What Ever Happpened to Baby Jane? (1962)

What Ever Happened to Baby Jane? is one of those films that has grown beyond itself to become the stuff of Hollywood legend.

There were stories of the feud between the leads that spanned their entire lives. Because of it, I think it lends the sense of vicious sibling rivalry that is evident throughout the film.

I think that was one of the reasons I had shied away from it for so long. I wasn’t sure that it could stand up to everything I had heard about it.

Still it was presented to me in the 101 Horror Movies so it was time for me to settle in and see if it lived up to everything I had heard about it.

Sure enough it pays off.

Joan Crawford and Bette Davis star as aging sisters, Davis was a child star of the vaudeville stage as Baby Jane Hudson. Crawford plays Blanche Hudson who was a star of the silver screen until an accident left her crippled, and in the car of her bitter sister.

Blanche is trapped upstairs in their mansion, planning on selling off the house and trying to get Jane into some serious medical care (she’s a bit of an alcoholic). Jane, however, is holding onto her dreams of yesteryear, and is trying to re-establish her fame, even hiring a piano accompanist, enjoyably played by Victor Buono, all while bitterly trying to control Blanche and her contact with the outside world.

The two seem intent on mentally torturing one another to the breaking point, Blanche incessantly summons Jane with a buzzer, and Jane takes great delight in serving up Blanche’s pet bird, as well as other less than domesticated animals for dinner.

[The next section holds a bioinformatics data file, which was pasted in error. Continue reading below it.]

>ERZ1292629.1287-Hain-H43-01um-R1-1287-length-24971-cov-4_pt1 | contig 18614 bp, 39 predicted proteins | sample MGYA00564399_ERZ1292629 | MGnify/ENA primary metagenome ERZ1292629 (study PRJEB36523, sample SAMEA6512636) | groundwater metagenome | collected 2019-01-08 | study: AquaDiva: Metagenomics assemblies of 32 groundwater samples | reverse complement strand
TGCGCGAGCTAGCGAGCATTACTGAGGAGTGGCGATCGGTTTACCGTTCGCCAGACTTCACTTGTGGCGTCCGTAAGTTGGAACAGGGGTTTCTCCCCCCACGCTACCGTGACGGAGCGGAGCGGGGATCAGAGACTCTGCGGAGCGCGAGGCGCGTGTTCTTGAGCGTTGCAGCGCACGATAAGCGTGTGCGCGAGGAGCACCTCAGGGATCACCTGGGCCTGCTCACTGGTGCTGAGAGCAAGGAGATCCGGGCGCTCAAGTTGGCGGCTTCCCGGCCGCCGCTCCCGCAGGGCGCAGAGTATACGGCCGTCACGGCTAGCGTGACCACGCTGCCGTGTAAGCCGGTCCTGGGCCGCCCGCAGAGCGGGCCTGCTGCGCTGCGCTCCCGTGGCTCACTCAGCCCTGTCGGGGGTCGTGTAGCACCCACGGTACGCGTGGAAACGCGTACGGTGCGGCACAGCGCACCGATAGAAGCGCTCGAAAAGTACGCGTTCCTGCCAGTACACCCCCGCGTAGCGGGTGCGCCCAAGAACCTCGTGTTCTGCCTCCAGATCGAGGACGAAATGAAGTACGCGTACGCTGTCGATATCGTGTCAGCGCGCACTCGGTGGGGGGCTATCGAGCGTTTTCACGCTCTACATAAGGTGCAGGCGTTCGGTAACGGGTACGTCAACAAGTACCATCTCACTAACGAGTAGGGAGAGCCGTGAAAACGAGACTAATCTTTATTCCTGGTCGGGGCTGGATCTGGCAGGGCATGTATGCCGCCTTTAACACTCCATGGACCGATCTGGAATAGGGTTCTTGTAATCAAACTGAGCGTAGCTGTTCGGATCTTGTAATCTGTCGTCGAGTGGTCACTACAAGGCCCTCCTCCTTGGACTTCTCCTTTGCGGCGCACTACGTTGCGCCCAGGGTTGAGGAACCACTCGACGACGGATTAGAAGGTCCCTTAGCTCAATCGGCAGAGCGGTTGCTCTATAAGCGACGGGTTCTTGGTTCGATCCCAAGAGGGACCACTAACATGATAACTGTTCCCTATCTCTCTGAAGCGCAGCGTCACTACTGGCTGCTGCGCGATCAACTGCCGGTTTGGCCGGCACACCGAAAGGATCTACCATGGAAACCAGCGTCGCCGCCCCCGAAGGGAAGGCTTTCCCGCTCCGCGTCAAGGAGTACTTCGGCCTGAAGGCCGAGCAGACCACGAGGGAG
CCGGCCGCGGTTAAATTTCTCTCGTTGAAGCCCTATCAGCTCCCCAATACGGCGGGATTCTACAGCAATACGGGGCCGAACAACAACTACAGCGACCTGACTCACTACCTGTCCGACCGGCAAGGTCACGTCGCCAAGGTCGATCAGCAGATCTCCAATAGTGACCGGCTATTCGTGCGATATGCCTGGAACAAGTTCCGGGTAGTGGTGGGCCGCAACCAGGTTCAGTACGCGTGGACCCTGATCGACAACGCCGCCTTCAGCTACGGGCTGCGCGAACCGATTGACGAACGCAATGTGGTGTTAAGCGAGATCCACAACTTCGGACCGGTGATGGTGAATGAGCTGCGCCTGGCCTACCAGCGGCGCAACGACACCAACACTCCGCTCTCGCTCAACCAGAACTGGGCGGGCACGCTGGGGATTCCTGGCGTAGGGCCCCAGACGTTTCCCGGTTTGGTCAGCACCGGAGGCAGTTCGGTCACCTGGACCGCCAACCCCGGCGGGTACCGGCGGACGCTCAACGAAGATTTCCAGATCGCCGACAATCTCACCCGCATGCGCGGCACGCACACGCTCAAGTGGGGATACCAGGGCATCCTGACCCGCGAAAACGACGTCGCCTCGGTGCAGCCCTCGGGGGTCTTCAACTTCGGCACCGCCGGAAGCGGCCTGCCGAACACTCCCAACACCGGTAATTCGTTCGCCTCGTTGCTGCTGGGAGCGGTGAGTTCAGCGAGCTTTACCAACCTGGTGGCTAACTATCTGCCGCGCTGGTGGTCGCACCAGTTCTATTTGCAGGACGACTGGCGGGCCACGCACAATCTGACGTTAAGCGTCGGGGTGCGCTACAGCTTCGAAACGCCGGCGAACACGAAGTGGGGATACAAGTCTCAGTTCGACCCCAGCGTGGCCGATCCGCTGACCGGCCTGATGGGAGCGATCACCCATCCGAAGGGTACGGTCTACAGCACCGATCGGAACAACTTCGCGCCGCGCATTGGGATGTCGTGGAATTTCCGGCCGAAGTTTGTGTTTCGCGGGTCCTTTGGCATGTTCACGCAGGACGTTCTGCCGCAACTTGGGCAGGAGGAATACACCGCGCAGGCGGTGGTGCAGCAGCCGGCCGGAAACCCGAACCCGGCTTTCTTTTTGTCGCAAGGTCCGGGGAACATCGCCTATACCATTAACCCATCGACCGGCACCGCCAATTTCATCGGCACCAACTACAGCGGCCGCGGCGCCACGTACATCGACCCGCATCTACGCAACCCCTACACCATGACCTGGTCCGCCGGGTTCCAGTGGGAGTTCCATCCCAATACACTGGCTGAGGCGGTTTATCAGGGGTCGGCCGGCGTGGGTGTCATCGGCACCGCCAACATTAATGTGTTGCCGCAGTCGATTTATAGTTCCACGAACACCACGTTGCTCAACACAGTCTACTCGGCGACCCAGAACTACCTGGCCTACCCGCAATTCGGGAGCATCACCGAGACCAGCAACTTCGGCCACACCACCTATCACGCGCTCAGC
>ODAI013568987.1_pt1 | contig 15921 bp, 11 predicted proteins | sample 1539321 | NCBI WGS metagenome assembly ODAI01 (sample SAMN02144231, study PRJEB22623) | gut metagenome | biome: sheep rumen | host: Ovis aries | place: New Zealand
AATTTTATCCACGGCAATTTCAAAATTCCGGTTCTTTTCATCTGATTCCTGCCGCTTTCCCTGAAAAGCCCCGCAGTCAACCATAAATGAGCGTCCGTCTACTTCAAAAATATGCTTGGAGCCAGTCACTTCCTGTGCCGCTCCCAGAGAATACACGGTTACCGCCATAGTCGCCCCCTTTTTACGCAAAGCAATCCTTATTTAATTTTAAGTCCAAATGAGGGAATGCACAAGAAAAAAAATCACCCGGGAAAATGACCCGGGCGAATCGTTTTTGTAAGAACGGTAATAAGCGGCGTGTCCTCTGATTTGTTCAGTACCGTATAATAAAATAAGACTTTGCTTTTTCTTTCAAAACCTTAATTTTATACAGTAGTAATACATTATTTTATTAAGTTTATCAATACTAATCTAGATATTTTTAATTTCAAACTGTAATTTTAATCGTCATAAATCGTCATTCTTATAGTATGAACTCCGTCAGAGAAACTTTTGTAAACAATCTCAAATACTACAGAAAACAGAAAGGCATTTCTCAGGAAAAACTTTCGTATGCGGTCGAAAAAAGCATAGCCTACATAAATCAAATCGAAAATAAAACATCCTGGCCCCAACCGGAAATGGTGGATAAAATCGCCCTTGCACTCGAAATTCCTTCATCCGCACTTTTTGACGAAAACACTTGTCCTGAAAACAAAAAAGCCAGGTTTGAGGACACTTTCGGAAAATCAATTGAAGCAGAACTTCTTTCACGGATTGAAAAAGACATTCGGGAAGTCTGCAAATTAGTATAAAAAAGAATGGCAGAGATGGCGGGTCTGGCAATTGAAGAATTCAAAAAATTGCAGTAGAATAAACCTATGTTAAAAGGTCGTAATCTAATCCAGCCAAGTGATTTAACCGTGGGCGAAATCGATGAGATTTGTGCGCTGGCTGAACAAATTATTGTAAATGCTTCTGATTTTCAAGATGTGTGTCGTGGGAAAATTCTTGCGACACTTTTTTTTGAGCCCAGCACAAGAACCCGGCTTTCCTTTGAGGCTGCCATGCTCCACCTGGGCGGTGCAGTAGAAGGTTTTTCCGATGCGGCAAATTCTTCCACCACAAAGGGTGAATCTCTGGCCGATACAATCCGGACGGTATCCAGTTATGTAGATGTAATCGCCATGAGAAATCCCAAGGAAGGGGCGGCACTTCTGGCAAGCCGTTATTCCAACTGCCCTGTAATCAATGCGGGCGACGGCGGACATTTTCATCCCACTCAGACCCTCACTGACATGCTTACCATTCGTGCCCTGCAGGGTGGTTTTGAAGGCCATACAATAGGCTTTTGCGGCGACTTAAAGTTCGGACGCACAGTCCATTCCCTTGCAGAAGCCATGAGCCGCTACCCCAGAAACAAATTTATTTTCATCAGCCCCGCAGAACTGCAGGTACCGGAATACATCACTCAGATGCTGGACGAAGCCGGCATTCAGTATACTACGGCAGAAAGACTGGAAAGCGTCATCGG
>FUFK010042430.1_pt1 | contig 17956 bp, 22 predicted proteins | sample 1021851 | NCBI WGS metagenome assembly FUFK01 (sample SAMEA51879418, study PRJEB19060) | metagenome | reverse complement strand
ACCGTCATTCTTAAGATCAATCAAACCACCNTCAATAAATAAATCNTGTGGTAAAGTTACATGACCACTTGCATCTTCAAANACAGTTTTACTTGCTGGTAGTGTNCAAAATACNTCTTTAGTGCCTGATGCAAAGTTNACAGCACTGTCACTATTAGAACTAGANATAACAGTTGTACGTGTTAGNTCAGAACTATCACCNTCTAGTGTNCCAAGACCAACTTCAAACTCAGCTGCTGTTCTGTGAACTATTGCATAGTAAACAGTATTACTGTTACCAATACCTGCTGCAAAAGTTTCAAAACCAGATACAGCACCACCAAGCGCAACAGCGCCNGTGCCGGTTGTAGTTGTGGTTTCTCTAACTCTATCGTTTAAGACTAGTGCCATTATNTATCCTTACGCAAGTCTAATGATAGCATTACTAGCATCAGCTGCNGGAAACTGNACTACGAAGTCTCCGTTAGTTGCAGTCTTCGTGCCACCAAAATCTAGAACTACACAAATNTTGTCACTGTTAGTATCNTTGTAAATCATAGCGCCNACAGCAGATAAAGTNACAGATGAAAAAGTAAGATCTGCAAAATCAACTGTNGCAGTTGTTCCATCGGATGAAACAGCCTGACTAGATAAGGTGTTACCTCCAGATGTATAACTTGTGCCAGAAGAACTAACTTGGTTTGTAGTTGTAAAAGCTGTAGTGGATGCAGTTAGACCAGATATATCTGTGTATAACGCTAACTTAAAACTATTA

The bitterness of both characters is front and center, and the film serves as a commentary on sibling rivalry, and the fear that Jane seems to generate in Blanche is almost palatable.

Jane’s treatment of Blanche is inspired by jealousy and bitterness, but the way it is let loose on Blanche is evil. She goes through all her mail, and then doesn’t pass it on to her, and then of course there is the infamous kicking scene. (Apparently, one of the kicks connected and caused Crawford to require stitches, in revenge, Crawford loaded up her pocket with weights for the sequence when Jane drags Blanche across the floor, which caused Davis to strain her back).

The film not only stands up, the acting is top notch, and truly dark. Elvira’s discovery of Blanche’s conditions and the consequences, the kicking scene, and Davis’ ghoulish make-up which seems to be almost a parody of her star-days-makeup.

The film isn’t a horror film in the supernatural sense, but it’s frightening in the terms of abuse that is piled upon Blanche, the murder Jane commits and just the lack of sanity there seems to be behind Davis’ eyes.

Though she looks much better once the beach sequence begins, the makeup is gone and she looks much better, though she’s still mad.

But the revelations in the last few minutes of the film put both characters into a different light…

If you haven’t seen this film, take a look, the legends do it justice…


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